Wednesday, January 2, 2013


One evening, after a debate meeting, I asked my LD coach if he read my blog. He said, "I didn't even know you had a blog." I replied, "Oh good, I can keep writing mean things about you. Bye!" And then I left before he could respond.

At this point in the story, you, dear and faithful reader, should be thinking, "waaaiiit a minute. She's never said anything mean about her LD coach. She's only mentioned him once or twice. And she doesn't say anything mean about anyone! All that is capable of coming out of her sweet kind and mouth and fingers is pure hilarity."

Oh, stop it. You're too kind.
But you're at least a little bit right. I don't really say mean things about people, especially someone like my LD coach when a) it would be really easy to figure out who I'm taking about in real life, b) if I was him, I would read my blog just in case I did say something mean, and c) even if I'm writing about people who never will read this blog and no one knew who they were, I still don't want to say mean things about people. And certainly not about one of my coaches, because I love those guys!

Coaches are marvelous inventions, aren't they? Think how uncoached the Christian Homeschool Speech and Debate community would be without them. There are, conveniently, three kinds of coaches who deserve our immense gratitude.

1. Parent Coaches
2. Alumni (and other student) Coaches
3. Other Coaches

Contention 1) Parent Coaches
I remember when I found out that my speech coach had kids that were younger than me, and I thought, yes! He'll be around to coach forever! That's something pretty neat about coaches who are parents. If they ever get tired of coaching, they sure don't let on. My club has this neat thing, and I honestly have no idea if this is what every club does or maybe just us because we're a ginormous club, but what happens is all of the parents disperse into the many rooms of the church where we meet, and then us kids go and hand them notebooks so they can write down things while we speak at them. It's quite commendable of all those people to do that. And they have great insight because they're the type of people who will be judging us. Parent coaches are certainly meritorious.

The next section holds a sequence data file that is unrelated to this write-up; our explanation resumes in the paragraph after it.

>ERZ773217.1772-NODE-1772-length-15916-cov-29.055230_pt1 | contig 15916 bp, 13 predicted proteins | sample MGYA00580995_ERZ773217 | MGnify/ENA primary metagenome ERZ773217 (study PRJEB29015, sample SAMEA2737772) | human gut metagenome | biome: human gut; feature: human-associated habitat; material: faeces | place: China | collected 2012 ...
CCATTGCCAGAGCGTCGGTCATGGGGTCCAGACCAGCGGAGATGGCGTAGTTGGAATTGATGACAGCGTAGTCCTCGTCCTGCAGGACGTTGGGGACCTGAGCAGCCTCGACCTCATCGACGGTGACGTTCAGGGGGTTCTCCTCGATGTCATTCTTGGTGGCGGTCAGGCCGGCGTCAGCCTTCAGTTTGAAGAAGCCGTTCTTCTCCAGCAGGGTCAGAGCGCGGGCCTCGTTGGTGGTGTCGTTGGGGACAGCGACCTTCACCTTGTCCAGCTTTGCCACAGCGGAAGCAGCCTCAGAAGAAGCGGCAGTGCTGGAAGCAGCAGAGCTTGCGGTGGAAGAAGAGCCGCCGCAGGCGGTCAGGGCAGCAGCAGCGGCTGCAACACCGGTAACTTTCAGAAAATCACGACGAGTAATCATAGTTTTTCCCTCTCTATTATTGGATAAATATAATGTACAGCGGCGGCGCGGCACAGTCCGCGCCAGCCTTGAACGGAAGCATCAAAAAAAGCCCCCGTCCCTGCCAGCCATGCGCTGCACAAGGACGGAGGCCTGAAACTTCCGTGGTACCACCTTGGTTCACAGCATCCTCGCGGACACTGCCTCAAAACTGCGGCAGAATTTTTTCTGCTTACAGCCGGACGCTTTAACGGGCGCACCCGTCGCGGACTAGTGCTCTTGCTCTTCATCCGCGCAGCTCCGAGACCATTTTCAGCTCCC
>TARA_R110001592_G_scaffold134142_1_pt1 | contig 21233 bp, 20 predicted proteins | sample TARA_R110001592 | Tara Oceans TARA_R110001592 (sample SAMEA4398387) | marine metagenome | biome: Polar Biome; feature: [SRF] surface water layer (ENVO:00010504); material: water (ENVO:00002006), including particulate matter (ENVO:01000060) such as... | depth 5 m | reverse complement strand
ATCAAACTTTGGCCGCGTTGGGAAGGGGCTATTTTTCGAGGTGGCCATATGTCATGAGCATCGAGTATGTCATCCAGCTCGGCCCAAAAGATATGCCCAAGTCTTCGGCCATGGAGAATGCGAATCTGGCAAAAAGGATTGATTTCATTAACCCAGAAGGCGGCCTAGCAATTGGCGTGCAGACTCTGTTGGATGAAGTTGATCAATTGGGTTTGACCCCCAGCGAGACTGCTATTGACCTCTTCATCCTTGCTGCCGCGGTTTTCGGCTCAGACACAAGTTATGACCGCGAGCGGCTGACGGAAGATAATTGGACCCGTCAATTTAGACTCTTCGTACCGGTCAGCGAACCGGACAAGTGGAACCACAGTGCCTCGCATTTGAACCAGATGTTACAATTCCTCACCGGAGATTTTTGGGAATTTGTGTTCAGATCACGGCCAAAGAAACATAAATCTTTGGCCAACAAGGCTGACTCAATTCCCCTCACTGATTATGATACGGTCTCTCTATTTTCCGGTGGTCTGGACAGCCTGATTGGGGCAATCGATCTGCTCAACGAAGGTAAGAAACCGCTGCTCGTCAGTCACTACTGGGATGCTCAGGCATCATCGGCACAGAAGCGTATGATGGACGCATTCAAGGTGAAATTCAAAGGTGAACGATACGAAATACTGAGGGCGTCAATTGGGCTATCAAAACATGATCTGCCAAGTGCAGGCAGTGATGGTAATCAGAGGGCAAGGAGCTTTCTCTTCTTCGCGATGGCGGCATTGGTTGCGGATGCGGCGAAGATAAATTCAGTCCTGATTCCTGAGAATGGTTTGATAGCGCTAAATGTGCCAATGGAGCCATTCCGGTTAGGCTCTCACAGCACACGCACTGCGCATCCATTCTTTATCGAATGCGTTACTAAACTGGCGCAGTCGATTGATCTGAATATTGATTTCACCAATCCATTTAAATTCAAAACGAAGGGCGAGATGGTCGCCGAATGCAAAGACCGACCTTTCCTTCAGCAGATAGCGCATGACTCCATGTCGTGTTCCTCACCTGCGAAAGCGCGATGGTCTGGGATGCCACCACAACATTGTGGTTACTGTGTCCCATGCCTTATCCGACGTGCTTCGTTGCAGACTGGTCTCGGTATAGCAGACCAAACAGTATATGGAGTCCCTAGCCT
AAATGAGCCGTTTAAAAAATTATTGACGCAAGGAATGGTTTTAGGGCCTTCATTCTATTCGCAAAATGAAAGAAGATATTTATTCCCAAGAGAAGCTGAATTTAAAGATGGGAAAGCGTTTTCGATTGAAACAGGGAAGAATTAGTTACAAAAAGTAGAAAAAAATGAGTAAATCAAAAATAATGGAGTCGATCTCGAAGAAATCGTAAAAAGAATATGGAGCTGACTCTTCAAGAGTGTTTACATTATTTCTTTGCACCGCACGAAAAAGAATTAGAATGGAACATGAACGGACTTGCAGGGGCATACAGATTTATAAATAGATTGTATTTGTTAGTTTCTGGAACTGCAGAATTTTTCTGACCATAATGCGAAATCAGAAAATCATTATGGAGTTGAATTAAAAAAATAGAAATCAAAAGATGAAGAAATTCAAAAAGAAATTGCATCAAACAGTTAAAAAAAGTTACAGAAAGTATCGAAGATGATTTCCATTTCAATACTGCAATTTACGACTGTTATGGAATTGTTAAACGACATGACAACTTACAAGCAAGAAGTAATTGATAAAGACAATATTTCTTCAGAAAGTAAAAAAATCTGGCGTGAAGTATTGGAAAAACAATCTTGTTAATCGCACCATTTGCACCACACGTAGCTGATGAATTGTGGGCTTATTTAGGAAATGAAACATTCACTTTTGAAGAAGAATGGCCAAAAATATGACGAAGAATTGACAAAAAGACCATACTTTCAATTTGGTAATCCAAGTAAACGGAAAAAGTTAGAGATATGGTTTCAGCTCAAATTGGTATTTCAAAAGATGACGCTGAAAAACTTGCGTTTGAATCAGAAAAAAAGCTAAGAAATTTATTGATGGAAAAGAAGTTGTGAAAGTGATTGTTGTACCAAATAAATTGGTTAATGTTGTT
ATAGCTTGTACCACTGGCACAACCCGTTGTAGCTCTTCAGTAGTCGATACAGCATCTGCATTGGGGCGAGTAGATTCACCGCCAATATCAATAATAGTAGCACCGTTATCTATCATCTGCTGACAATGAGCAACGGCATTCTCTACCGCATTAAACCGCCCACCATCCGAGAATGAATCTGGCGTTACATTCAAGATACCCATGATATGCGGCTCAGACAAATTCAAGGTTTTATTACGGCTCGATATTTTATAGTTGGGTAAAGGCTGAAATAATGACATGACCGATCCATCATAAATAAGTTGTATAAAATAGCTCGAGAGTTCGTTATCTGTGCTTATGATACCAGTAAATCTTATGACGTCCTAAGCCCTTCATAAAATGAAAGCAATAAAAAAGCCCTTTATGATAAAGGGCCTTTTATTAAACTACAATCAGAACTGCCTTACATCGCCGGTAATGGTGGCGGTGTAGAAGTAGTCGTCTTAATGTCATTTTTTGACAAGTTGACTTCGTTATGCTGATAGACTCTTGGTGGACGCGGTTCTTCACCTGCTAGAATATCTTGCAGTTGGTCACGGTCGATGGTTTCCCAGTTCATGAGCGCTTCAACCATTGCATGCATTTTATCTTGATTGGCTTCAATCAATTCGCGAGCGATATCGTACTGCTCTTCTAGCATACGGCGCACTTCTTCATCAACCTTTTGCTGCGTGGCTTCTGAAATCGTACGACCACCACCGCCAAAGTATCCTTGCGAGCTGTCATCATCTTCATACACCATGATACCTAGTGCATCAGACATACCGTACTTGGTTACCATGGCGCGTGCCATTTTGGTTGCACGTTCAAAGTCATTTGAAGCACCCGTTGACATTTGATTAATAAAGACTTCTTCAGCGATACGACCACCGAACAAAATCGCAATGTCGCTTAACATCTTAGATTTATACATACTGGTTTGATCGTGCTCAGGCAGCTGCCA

Observation 2) Alumni/Student Coaches
I plan on being one of those alumni one day. Fortunately, it is inevitable at this point as I currently do compete in speech and debate, and someday, this will not be the case. I've talked about alumni coaching us before, and all that I said about them having been there and done that is still true. They know how it's done, people, and they're sure to advise you to do a bunch of crazy things they wish some alumnus had told them to do back in their day. 

Application 3) Other Coaches
Once upon a time, I learned that my club's main debate coach, who's been around for a several years longer than I have, decided one day that he wanted to coach homeschool speech and debate and then he found us and he was only planning on staying for a year, but he's been around for, like, seven years or something and we all lived happily ever after. He totally doesn't have to help us. He doesn't have kids or younger siblings in the club that he has to help, he just shows up because he likes us and we give him food. I think that's pretty snazzy.

So to my happy speech coach, my great LD coachie, and my hilarious TP coach (from when I did that thing), thank you. You're the best. Coaches are so nice and useful. 

You're homeschooled, and so I know you appreciate them too.

1 comment:

  1. Your blog is rad. Why hasn't it been on my reader until tonight? I don't know. But it is now, and I will be spending many hours catching up on posts I've missed. Also, you will make a great coach. And then people will call you "coach." That's cool.